From the drawing in the above description, it is apparent that a welding rod package constructed in accordance with the present invention, provides desirable features and advantages. For example, the package 10 provides an economical, reusable and resealable enclosure for a bundle of welding electrodes or rods and also provides substantial strength and durability to protect the welding rods against impacts and crushing and bending forces. In addition, the package forms an air and moisture-resistant enclosure which prevents moisture from being absorbed within the flux 16 on the welding rods 15 and also prevents the rods from corroding. By preventing moisture from entering the flux, hydrogen is prevented from entering the weld. After one or more welding rods are removed for use, the package may be quickly resealed simply by pressing the removed closure member 20 back into the corresponding end portion of the tube 12.

While the form of welding rod package herein described constitutes a preferred embodiment of the invention, it is to be understood that the invention is not limited to this precise form of package, and that changes may be made therein without departing from the scope and spirit of the invention as defined in the appended claims.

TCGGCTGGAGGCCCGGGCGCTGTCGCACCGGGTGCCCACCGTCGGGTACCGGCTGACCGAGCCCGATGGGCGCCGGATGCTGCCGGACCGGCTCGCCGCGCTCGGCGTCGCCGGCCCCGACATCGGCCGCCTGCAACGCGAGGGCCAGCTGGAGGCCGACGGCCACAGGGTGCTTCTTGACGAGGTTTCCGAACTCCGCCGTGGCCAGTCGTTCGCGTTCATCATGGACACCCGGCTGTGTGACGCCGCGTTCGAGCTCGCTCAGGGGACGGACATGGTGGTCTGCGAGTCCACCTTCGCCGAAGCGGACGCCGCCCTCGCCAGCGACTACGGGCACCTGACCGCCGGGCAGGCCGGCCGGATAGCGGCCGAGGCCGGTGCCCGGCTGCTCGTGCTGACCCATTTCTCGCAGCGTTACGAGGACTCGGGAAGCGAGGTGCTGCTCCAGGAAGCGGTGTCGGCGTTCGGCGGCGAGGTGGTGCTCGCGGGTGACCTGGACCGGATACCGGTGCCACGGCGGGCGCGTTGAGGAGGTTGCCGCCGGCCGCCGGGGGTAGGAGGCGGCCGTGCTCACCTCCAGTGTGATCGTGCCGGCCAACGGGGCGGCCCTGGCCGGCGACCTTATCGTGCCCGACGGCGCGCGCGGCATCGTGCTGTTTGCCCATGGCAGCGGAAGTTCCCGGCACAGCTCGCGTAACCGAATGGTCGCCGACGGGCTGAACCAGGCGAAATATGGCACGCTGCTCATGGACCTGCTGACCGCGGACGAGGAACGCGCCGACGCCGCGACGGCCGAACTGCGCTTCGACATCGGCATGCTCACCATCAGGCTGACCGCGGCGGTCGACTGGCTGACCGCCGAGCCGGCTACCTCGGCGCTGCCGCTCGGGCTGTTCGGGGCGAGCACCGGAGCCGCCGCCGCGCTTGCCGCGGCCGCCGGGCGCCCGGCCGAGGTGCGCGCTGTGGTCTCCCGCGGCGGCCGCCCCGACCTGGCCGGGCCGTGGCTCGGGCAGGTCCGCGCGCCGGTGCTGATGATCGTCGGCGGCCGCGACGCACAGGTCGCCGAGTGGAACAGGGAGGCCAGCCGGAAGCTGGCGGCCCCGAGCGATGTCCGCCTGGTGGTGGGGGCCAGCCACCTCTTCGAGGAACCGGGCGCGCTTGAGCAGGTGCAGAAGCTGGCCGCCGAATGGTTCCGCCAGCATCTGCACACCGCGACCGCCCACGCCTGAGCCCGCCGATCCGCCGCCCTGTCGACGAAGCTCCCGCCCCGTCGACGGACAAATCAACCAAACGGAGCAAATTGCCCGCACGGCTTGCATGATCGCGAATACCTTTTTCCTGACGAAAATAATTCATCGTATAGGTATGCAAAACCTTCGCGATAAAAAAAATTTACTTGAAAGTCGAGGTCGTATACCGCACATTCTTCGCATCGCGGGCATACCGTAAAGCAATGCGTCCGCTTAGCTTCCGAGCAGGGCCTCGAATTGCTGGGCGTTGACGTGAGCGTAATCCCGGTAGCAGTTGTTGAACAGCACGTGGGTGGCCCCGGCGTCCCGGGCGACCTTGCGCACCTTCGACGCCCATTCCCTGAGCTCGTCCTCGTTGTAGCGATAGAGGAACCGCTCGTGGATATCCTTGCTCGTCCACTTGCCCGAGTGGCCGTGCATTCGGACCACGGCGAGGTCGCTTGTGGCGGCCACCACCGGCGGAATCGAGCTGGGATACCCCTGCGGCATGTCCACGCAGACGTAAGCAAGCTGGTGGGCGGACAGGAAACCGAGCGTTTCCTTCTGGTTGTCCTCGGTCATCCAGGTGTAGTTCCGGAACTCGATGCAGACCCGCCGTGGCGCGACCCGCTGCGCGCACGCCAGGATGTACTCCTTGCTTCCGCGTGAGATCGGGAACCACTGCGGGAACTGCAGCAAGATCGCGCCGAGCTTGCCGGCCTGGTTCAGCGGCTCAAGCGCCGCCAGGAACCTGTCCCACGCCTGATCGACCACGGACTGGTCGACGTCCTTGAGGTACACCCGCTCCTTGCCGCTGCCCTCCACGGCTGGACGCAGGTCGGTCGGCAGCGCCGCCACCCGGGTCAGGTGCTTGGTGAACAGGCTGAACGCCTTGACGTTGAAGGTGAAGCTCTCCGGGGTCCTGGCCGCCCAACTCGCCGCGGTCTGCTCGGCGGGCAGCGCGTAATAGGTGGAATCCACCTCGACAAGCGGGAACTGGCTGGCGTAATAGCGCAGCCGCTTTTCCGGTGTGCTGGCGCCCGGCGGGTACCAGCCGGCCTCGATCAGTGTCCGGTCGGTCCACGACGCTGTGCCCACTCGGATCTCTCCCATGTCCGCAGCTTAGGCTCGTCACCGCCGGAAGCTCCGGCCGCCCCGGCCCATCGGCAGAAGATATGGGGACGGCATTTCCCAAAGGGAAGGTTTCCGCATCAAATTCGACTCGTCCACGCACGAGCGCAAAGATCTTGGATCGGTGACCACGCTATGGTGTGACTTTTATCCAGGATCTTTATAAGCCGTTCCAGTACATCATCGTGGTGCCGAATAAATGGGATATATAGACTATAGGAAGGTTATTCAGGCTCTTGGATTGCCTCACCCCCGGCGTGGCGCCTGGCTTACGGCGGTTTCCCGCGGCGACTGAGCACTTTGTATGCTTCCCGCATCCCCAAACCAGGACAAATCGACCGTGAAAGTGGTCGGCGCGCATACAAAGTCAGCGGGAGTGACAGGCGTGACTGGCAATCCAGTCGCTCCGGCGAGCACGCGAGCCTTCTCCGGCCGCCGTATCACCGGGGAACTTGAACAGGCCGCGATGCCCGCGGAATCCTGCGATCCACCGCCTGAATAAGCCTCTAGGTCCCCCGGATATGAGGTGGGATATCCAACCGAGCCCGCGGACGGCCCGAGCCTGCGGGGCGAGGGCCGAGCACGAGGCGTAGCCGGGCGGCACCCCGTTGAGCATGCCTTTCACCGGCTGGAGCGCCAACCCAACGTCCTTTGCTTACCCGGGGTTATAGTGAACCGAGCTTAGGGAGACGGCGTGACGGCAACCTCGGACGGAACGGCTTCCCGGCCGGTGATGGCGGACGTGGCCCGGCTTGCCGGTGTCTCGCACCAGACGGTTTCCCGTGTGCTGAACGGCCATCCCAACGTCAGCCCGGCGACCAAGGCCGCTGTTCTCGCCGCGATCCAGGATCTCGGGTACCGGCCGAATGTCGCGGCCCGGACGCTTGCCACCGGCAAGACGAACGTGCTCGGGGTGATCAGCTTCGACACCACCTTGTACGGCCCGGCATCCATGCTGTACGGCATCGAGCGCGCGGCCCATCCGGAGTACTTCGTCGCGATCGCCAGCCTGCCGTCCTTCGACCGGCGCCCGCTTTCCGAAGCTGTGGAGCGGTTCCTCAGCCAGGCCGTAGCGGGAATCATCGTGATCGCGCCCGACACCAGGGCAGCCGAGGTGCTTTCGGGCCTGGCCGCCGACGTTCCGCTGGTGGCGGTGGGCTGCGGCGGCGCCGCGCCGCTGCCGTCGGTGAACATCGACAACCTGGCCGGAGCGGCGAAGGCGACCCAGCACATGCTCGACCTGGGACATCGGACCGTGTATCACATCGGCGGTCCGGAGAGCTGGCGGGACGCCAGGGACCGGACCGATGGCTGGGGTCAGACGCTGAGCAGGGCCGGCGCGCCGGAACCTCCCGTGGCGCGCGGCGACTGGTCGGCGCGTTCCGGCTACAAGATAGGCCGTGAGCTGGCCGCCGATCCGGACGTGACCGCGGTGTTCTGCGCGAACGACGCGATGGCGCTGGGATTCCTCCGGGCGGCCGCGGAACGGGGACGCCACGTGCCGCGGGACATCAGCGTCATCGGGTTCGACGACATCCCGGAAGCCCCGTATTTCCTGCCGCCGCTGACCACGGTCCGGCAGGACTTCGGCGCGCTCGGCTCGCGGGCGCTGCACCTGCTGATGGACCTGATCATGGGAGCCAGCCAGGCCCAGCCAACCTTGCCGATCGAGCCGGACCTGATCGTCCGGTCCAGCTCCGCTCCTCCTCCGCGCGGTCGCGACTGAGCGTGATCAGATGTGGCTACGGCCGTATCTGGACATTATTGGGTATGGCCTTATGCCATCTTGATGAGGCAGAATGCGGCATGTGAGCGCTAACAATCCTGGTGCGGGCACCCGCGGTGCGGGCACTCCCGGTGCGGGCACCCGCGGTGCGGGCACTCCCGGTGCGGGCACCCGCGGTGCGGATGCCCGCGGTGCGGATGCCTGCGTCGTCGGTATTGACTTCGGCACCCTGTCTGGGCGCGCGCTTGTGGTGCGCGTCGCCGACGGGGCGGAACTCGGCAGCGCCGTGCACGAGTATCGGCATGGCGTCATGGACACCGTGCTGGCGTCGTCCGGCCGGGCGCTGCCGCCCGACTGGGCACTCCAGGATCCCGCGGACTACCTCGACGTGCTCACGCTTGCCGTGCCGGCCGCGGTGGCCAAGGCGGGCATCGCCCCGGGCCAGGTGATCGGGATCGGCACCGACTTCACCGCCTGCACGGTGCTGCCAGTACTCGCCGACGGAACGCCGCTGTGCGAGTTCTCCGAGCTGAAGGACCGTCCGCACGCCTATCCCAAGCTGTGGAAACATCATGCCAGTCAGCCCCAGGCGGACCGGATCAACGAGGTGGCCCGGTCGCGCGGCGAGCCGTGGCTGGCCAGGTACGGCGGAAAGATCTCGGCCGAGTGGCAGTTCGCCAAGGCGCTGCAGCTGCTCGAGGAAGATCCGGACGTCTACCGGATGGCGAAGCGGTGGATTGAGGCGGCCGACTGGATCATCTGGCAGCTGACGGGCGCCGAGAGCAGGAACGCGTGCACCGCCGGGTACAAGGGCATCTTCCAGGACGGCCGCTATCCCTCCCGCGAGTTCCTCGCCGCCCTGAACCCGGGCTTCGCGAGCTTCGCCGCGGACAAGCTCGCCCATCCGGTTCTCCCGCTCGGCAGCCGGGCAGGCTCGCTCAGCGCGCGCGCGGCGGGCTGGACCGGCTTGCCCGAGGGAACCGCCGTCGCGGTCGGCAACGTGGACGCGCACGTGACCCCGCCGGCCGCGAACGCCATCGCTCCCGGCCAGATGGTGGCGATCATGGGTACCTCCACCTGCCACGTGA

Patent Citations
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Referenced by
Citing PatentFiling datePublication dateApplicantTitle
US4589550 *Jan 24, 1985May 20, 1986Stager Daniel JWelding rod package
US4750525 *Apr 15, 1985Jun 14, 1988Vaughan Daniel JEnd closure for flexible plastic tubes
US5441780 *Mar 7, 1994Aug 15, 1995Jefferson Smurfit CorporationPaper tube with integral end supports
US7780004 *Sep 6, 2005Aug 24, 2010Lincoln Global, Inc.Package for stick electrodes
US7942266Apr 1, 2009May 17, 2011Lincoln Global, Inc.Electrode packaging to reduce handling damage
US8307981 *Jun 23, 2011Nov 13, 2012Lincoln Global, Inc.Electrode container having an insert for electrode removal
US8397913Sep 27, 2010Mar 19, 2013Lincoln Global, Inc.Shipping package with end retainer and method therefor
US8616426Aug 16, 2010Dec 31, 2013Lincoln Global, Inc.Holster for stick electrodes
US8684179May 26, 2011Apr 1, 2014Lincoln Global, Inc.Insert having a reinforcement for container packaging
US20080190898 *Apr 6, 2006Aug 14, 2008Oerlikon GmbhStorage Packet For Welding Flux Comprising a Sandwich Structure of the Polymer/Metal Film Type Method For a Storage of a Welding Flux in Such a Packet and Method For Arc Welding Using a Welding Flux Stored in Such a Packet